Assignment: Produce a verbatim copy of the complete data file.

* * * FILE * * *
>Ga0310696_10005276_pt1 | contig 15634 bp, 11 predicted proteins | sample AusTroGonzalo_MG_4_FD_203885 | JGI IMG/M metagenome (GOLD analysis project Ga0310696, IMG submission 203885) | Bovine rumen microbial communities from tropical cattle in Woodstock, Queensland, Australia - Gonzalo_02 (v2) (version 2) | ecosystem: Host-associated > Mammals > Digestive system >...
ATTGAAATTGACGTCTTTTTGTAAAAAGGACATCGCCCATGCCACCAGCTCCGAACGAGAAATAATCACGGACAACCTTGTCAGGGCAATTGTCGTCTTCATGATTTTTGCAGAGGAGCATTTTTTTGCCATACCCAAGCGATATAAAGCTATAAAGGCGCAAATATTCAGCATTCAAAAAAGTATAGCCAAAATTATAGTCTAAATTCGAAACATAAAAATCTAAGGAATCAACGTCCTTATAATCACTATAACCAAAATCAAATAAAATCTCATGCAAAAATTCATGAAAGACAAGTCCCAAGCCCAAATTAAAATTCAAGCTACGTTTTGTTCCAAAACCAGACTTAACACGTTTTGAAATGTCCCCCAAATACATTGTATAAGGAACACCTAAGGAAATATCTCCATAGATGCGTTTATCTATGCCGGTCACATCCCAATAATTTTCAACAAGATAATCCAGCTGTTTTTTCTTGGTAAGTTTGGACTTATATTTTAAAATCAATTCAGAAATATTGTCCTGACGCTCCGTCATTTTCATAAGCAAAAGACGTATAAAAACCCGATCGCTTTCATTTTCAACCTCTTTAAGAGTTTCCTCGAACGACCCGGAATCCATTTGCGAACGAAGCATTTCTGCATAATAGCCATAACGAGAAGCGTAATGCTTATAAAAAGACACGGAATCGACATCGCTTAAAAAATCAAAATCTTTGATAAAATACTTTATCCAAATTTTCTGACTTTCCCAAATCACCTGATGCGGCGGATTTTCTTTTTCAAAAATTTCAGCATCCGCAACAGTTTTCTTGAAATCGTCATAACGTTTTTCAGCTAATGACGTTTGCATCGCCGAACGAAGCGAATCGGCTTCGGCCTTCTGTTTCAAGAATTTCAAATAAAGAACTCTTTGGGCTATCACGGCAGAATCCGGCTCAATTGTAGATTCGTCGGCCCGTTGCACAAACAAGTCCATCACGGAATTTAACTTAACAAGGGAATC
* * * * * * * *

>Ga0310696_10005276_pt1 | contig 15634 bp, 11 predicted proteins | sample AusTroGonzalo_MG_4_FD_203885 | JGI IMG/M metagenome (GOLD analysis project Ga0310696, IMG submission 203885) | Bovine rumen microbial communities from tropical cattle in Woodstock, Queensland, Australia - Gonzalo_02 (v2) (version 2) | ecosystem: Host-associated > Mammals > Digestive system >...
ATTGAAATTGACGTCTTTTTGTAAAAAGGACATCGCCCATGCCACCAGCTCCGAACGAGAAATAATCACGGACAACCTTGTCAGGGCAATTGTCGTCTTCATGATTTTTGCAGAGGAGCATTTTTTTGCCATACCCAAGCGATATAAAGCTATAAAGGCGCAAATATTCAGCATTCAAAAAAGTATAGCCAAAATTATAGTCTAAATTCGAAACATAAAAATCTAAGGAATCAACGTCCTTATAATCACTATAACCAAAATCAAATAAAATCTCATGCAAAAATTCATGAAAGACAAGTCCCAAGCCCAAATTAAAATTCAAGCTACGTTTTGTTCCAAAACCAGACTTAACACGTTTTGAAATGTCCCCCAAATACATTGTATAAGGAACACCTAAGGAAATATCTCCATAGATGCGTTTATCTATGCCGGTCACATCCCAATAATTTTCAACAAGATAATCCAGCTGTTTTTTCTTGGTAAGTTTGGACTTATATTTTAAAATCAATTCAGAAATATTGTCCTGACGCTCCGTCATTTTCATAAGCAAAAGACGTATAAAAACCCGATCGCTTTCATTTTCAACCTCTTTAAGAGTTTCCTCGAACGACCCGGAATCCATTTGCGAACGAAGCATTTCTGCATAATAGCCATAACGAGAAGCGTAATGCTTATAAAAAGACACGGAATCGACATCGCTTAAAAAATCAAAATCTTTGATAAAATACTTTATCCAAATTTTCTGACTTTCCCAAATCACCTGATGCGGCGGATTTTCTTTTTCAAAAATTTCAGCATCCGCAACAGTTTTCTTGAAATCGTCATAACGTTTTTCAGCTAATGACGTTTGCATCGCCGAACGAAGCGAATCGGCTTCGGCCTTCTGTTTCAAGAATTTCAAATAAAGAACTCTTTGGGCTATCACGGCAGAATCCGGCTCAATTGTAGATTCGTCGGCCCGTTGCACAAACAAGTCCATCACGGAATTTAACTTAACAAGGGAATC